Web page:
Miami Heat and NBA Risk Heavy Attendance Losses Due to Poor Crowd Trend

John NeumanCorrespondent IOctober 6, 2010

MIAMI - OCTOBER 05:  Forward LeBron James #6 of the Miami Heat plays against the Detroit Pistons on October 5, 2010 in Miami, Florida.  NOTE TO USER: User expressly acknowledges and agrees that, by downloading and or using this photograph, User is consenting to the terms and conditions of the Getty Images License Agreement.  (Photo by Marc Serota/Getty Images)
Marc Serota/Getty Images

If you had a chance to tune into the debut of the Miami threesome Dwyane Wade, LeBron James, and Chris Bosh suiting up and playing together in a non-scrimmage official preseason game for the first time, you probably noticed the lack of attendance.  I’m not talking about the seats that are sold; I’m talking about the empty seats in the crowd.

Even though it’s a preseason contest, you would think people would be hyped up to see the three-man duo on the court for the first time in South Beach together.  LeBron got a moderate arousal out of the crowd when he threw it down.  Other than a small spirit by LeBron, it looked like a typical Miami Heat crowd—scattered empty seats everywhere and a fanbase not entirely interested in the game, but more to be seen.

If David Stern is watching and this looks like anything to come, there is going to be a big drop in attendance in the NBA this season.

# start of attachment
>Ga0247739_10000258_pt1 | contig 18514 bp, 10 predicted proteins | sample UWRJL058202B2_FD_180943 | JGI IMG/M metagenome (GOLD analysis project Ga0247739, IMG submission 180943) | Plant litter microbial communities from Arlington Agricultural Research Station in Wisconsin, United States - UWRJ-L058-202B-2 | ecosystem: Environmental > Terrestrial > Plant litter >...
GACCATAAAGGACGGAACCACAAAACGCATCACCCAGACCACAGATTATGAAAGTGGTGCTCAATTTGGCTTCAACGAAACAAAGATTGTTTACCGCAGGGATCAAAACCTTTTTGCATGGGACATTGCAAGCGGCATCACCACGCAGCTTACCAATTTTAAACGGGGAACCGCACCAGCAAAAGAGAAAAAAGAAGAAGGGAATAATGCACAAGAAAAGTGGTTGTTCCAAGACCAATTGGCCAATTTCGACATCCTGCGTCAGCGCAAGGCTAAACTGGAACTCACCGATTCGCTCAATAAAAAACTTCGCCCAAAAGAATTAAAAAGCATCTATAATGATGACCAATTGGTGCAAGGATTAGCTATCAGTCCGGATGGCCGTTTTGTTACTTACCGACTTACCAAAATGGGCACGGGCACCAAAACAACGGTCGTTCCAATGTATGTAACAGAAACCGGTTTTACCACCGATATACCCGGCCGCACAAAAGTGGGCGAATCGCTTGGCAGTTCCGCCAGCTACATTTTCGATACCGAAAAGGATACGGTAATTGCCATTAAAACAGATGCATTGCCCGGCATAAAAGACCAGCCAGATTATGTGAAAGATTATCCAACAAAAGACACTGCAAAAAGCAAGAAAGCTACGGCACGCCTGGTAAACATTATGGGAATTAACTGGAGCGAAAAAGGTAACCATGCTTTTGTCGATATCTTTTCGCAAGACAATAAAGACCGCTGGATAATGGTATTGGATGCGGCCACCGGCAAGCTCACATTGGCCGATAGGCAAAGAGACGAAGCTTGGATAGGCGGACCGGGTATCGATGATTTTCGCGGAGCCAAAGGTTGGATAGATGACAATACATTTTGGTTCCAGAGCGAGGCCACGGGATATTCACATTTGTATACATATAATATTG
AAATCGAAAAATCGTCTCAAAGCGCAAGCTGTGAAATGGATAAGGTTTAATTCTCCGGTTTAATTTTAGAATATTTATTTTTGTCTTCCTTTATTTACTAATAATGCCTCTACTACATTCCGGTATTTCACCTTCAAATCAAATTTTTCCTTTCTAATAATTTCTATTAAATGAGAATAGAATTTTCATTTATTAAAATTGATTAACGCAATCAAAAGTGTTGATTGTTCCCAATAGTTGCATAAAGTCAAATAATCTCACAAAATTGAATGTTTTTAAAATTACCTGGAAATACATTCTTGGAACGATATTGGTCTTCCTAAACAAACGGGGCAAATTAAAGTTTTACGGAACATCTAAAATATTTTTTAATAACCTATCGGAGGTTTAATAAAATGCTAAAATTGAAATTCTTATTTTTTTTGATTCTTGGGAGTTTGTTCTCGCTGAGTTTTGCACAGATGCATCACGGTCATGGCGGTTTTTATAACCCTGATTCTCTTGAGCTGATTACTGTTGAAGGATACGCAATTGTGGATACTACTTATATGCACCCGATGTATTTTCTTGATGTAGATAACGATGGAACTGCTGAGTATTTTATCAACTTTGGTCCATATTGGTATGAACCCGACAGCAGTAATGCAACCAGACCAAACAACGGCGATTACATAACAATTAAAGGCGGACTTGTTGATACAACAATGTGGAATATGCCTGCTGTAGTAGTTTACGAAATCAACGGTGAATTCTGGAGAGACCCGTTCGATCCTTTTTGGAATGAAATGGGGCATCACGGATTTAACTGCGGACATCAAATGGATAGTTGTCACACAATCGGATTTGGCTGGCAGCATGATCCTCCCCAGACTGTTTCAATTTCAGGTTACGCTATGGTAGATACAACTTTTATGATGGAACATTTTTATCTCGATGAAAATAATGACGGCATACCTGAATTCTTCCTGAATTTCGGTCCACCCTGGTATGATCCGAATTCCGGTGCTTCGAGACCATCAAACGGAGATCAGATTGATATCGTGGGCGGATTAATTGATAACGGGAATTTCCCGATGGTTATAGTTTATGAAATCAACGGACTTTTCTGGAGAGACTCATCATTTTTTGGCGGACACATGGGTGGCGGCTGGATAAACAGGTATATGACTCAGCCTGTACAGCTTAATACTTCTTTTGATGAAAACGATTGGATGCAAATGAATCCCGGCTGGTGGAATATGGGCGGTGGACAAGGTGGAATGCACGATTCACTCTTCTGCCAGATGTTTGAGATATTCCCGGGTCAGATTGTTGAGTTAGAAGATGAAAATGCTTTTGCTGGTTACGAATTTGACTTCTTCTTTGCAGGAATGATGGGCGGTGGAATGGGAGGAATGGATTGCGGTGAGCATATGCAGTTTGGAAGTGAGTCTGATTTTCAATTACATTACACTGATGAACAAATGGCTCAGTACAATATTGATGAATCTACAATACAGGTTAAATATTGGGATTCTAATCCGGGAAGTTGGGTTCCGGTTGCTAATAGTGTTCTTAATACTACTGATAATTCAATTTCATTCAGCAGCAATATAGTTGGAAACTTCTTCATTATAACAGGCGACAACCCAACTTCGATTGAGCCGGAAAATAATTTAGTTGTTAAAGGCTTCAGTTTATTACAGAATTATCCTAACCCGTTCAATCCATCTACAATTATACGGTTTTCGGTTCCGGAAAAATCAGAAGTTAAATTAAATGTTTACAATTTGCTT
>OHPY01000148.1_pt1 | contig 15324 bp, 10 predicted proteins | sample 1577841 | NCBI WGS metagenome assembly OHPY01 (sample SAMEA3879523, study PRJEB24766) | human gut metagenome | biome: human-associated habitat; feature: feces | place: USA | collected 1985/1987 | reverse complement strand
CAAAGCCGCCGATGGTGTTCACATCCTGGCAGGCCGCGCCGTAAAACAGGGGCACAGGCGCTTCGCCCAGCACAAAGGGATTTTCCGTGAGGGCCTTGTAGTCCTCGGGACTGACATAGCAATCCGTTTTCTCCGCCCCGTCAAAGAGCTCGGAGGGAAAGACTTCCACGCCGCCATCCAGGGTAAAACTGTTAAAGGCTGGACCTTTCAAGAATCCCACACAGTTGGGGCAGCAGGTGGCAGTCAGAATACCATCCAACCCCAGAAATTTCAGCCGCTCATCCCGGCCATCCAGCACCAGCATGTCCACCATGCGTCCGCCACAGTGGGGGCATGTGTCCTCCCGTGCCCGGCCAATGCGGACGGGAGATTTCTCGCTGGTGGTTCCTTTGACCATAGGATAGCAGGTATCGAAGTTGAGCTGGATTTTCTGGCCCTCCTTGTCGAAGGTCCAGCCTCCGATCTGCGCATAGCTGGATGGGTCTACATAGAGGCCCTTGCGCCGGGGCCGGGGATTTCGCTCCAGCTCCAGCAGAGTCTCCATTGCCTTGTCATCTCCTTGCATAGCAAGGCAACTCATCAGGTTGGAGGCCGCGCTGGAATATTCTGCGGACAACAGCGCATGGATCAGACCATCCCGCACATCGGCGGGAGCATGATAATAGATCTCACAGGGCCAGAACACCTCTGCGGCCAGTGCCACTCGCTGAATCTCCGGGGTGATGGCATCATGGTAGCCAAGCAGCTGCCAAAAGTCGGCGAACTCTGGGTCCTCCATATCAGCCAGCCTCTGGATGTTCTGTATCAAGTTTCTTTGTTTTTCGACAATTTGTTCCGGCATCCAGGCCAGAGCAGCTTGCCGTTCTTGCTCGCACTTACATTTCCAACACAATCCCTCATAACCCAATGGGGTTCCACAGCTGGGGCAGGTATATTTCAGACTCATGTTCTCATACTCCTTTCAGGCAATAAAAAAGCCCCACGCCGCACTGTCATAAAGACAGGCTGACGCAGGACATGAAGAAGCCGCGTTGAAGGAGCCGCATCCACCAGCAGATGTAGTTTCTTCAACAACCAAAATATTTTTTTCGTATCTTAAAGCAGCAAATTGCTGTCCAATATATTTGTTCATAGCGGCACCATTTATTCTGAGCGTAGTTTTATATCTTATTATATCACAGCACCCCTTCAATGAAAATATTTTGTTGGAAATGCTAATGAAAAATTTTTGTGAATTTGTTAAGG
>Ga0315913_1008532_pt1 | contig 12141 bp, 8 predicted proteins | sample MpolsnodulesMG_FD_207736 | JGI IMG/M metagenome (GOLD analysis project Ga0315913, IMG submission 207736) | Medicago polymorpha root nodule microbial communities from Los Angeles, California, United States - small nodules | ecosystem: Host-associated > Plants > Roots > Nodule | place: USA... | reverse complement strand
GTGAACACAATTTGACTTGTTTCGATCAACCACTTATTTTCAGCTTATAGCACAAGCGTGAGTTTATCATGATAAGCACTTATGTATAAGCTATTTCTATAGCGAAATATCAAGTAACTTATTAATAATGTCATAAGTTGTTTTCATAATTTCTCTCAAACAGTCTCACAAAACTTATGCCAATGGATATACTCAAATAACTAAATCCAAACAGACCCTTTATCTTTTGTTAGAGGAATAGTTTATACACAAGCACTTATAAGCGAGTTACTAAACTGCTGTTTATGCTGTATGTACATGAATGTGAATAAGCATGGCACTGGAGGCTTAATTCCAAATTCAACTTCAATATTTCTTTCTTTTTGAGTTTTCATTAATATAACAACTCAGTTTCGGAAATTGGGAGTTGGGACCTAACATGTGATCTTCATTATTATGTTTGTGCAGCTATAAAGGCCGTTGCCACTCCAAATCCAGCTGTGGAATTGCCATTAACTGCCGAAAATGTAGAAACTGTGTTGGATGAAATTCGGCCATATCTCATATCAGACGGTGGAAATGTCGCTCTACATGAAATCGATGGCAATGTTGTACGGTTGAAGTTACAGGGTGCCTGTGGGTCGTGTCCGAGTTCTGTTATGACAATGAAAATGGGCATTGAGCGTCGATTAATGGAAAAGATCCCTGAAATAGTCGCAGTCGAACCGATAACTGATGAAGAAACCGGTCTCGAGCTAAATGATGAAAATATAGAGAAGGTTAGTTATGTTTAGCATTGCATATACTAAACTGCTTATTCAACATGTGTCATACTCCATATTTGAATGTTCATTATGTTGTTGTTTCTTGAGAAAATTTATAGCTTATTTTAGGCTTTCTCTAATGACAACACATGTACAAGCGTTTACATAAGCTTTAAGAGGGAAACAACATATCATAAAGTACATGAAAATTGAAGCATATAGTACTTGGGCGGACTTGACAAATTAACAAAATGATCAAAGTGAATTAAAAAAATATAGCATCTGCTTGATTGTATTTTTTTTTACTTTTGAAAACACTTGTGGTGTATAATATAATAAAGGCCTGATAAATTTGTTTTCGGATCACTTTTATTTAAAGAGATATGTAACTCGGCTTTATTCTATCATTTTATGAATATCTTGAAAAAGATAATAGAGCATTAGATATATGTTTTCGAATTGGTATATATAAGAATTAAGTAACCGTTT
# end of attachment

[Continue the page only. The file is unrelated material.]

Think back to the years the Heat had Dwyane Wade and Shaquille O’Neal, and they had empty seats on a Christmas day game.  There were often empty seats allover the arena throughout the regular season.

Shaquille O’Neal was runner-up for the regular season MVP award to Steve Nash and Dwyane Wade was an emerging power in 2005, and they couldn’t fill the seats.  In 2006, they got over the hump and won the NBA Championship, and their regular season crowds were still ratty at best.

I know the season ticket sales went up for the Heat this year, as anyone would expect if they landed the two-time regular season MVP LeBron James, along with NBA local favorite and MVP Finals winner Dwyane Wade.  But how many people are actually going to go to the games?

I predict the first two months attendance will be okay.  The seats will be 4/5 full and people won’t perceive the issue.  But after a couple months, I expect this to be the Florida Marlins all over again.

Fans in South Florida are amazed at the trendy new acquisitions, but once that desire dries up, it will seem like a clothing trend that passed overnight.  People in South Florida would rather spend their money and time hanging out in South Beach, Fort Lauderdale, boating, going shopping, and going to the beaches off I-95.

The Florida Marlins, who own the bragging rights to the lowest attendance in the MLB, had a game where it was believed less than 1,000 people were in actual attendance.  The Florida Panthers give away free tickets at the gate.  The Dolphins usually have empty seats unless they are playing in a playoff game.

I’m not advocating LeBron to be playing anywhere else, but from a league standpoint had Lebron stayed in Cleveland they would have had a packed house every night.  Now that Lebron is in South Beach, attendance sales has improve some, but actual people who attend the game will likely not sustain throughout the entire season.

Wade playing with Lebron and Bosh is great from a fan standpoint and will provide plenty of entertaining nationally televised games.  But from a league standpoint—having three stars playing in a town with tourists, transplants, retirees, and plenty of alternative entertainment—will hurt the NBA in the place it least desires: its pocket.